Strict traditionalist fans of Gilbert and Sullivan — how many of you are there, really? — are probably going to be put off by The Hypocrites' new production of Pirates of Penzance, which has arrived at Berkeley Rep via the Actors Theatre of Louisville — with whom the theater now has a strong, ongoing relationship, and which is about to debut The Hypocrites' take on H.M.S. Pinafore next month. Inspired in part by the Sondheim adaptations of British director John Doyle, this Pirates of Penzance nixes the orchestra and gives all the actors instruments. And as director Sean Graney says, he hopes that Gilbert and Sullivan fanatics will appreciate it for what it is. "It's like the karaoke version," he says. "We offer up this material in a very loving way, and a unique way that they've haven't seen before."

That unique way includes a three-quarter round stage and part of the audience seated on and around the stage, on the floor, and on parts of the set — the actors and crew move you temporarily if necessary, but it's all very loose, and if you'd prefer there is traditional seating on two sides of the room as well.

This is the first full production Berkeley Rep has put on in their Osher Studio, a half block away from their main stages, now in use because the Thrust Stage is undergoing renovation. And it works marvelously well for the Chicago-based Hypocrites' production, which has employed similar black-box spaces in earlier productions, like at the American Repertory Theater in Cambridge, MA. The only trouble is that the space isn't too well ventilated and has pretty low ceilings, so with a crowd and a lot of stage lights, you'll be shedding all your layers.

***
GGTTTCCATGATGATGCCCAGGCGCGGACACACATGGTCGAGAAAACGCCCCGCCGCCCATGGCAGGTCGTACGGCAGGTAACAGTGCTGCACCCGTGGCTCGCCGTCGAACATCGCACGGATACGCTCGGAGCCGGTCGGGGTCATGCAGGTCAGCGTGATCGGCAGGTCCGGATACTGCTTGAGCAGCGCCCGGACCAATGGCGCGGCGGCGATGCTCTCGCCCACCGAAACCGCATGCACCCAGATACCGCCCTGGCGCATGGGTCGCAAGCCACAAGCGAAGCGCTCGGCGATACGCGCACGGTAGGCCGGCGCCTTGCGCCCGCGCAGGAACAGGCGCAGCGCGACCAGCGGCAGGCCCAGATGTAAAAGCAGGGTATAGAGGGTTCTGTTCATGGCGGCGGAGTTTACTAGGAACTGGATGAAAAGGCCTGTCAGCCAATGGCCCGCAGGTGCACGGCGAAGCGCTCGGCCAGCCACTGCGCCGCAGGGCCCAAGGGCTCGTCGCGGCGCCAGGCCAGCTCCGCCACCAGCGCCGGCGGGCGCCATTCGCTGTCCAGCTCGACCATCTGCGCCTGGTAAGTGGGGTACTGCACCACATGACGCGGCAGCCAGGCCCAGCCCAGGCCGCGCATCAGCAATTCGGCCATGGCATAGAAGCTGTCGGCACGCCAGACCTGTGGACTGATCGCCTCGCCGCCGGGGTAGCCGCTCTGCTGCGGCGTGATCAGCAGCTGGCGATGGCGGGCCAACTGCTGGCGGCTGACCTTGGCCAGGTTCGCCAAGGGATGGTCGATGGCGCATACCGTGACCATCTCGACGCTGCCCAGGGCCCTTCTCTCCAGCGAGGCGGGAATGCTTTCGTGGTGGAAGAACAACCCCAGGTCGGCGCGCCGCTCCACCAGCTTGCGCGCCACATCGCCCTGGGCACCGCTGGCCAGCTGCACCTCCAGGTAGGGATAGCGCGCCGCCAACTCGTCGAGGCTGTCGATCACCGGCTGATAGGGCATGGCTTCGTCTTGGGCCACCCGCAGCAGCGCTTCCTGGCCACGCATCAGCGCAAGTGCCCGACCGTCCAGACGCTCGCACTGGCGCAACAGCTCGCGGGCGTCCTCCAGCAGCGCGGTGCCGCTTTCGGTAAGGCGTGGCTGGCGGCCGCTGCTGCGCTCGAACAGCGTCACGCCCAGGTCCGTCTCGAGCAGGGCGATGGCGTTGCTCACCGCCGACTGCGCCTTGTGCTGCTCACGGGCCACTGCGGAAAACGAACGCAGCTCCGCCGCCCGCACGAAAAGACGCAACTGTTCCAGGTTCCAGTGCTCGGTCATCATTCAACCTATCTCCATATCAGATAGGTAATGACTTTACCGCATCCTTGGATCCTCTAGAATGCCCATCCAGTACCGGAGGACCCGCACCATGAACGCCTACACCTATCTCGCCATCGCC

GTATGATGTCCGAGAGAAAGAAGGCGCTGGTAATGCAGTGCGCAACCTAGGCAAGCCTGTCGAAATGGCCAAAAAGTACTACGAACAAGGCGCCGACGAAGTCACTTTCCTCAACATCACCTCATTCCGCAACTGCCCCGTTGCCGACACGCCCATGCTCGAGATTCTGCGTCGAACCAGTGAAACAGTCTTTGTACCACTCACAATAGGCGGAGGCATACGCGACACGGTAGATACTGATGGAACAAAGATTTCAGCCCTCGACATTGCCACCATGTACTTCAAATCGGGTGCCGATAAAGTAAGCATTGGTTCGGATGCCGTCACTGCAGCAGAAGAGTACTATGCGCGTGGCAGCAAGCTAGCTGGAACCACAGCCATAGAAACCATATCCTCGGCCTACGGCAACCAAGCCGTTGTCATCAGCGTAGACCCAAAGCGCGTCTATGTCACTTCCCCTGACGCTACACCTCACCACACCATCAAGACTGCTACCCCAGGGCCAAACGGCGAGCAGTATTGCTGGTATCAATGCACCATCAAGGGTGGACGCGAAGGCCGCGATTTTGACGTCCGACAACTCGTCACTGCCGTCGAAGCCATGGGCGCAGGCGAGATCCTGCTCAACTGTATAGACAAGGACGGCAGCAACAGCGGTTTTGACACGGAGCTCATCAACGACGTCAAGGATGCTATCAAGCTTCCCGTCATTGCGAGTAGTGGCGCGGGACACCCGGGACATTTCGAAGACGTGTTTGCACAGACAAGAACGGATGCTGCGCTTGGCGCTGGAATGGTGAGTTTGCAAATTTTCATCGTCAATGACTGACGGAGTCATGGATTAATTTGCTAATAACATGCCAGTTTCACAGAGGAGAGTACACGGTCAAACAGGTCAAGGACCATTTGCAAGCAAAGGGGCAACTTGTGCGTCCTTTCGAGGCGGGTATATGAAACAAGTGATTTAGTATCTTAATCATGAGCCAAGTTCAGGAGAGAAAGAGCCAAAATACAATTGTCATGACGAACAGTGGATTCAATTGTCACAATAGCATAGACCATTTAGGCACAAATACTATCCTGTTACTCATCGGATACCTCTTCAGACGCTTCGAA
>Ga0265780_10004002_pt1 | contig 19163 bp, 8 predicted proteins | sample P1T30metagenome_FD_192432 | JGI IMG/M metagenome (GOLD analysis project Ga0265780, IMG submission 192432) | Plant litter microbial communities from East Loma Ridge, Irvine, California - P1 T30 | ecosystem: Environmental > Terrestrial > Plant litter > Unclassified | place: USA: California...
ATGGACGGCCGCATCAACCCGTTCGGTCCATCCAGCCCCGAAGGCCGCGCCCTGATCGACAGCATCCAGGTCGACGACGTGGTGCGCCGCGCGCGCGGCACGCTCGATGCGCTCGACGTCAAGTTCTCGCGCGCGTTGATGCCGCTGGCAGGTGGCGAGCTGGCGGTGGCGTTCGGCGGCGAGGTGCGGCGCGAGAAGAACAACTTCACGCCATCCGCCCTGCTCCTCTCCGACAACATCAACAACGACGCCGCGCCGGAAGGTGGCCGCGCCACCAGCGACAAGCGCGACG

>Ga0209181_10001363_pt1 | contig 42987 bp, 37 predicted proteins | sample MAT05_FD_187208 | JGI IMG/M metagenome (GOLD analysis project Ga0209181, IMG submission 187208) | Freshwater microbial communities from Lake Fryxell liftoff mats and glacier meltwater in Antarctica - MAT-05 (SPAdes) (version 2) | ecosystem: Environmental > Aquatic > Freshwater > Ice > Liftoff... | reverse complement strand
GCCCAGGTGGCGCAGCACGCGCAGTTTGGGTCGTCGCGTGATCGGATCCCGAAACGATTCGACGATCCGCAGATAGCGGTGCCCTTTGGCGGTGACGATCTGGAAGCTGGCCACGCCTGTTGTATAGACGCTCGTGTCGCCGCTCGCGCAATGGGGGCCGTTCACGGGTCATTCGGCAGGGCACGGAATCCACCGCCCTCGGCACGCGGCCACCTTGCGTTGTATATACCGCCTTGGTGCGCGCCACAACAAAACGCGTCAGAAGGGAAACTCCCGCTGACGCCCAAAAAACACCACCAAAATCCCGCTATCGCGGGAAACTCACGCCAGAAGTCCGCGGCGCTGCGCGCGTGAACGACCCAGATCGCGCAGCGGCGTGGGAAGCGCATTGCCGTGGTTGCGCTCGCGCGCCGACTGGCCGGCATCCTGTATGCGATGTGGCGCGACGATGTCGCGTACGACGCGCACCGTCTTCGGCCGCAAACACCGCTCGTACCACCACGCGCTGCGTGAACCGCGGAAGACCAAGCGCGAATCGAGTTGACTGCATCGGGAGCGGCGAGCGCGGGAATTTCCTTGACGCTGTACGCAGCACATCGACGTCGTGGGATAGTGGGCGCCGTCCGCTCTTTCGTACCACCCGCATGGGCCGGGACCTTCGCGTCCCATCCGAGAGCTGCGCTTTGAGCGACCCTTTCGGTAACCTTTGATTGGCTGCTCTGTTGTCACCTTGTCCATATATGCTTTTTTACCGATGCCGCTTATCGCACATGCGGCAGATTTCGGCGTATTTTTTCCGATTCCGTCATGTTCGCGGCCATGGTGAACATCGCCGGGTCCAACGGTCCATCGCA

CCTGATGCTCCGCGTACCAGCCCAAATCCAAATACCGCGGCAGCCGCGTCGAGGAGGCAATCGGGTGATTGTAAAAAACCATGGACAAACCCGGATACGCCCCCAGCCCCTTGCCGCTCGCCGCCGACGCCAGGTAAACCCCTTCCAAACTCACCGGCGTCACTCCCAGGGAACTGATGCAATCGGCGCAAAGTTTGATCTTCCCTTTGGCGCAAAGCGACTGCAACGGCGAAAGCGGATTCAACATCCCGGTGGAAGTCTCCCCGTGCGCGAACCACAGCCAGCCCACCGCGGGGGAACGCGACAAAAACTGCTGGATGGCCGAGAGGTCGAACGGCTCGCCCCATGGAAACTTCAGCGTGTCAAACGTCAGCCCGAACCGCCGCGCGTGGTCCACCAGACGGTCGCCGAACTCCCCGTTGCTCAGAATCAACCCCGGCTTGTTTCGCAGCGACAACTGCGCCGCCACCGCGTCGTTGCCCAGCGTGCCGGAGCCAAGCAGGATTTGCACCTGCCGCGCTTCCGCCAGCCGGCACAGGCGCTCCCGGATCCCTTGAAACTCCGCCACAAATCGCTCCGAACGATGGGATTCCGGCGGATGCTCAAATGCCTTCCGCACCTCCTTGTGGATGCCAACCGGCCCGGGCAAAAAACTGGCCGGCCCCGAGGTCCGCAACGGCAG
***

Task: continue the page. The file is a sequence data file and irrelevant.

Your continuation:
It's a brisk and lively production, however, that speeds by in 80 minutes with (literally) a one-minute intermission. The cast of G&S's funny musical farce is cut down to 10, and they're a talented and high-energy ten at that. Graney describes the thrust of the show as "Hey society, we have some problems — let's talk about those. In catchy songs." And the basic plot involves one would-be pirate, Frederick (Zeke Sulkes), who falls in love with the daughter of a Major-General (Matt Kahler), named Mabel (Christine Stulik). He then tries to convince the father to let him marry the daughter, and meanwhile the Pirates of Penzance scheme to claim him back among their ranks, even though he was supposed to be freed of his obligations when he turned 21.

The very talented Stulik is delightful throughout in her two roles — she's double-cast also as the hag, Ruth, whom Frederick scorns when he realizes he could have someone much younger and prettier. And Sulkes also stands out among the terrific ensemble, as does Shawn Pfaustch as the Pirate King — and all of them, astoundingly, play guitar, banjo, clarinet, accordion, and xylophone with great skill too.

And, design-wise, Graney and his team went with "1982 Beach Party" as a visual theme, complete with tacky plastic kiddie pools nailed to the stage in three spots, and lots of short-shorts designed by costumer Alison Siple.

If there's one great success of a production like this it's to liberate the 19th Century stiffness of a venerated piece of English Theater and let it be seen in the most fun and gregarious of lights by a modern audience. Now doubt Misters Gilbert and Sullivan would be thrilled by the injection of joy and fresh energy into their material, even though it means tossing out all of Arthur Sullivan's lovely orchestral arrangements.

Purists, whoever you are, you can feel free to skip it. But as a piece of living theater that is no doubt a draw for young people (I ended up seeing it, accidentally, on Teen Night, and the young audience was clearly delighted by the chaos of the whole thing, and by a couple of contemporary pop tunes that sneak in), it is a smashing success.

Pirates of Penzance plays through December 20. Get tickets here, and as always, if you're under 30, you get half-price tickets with ID.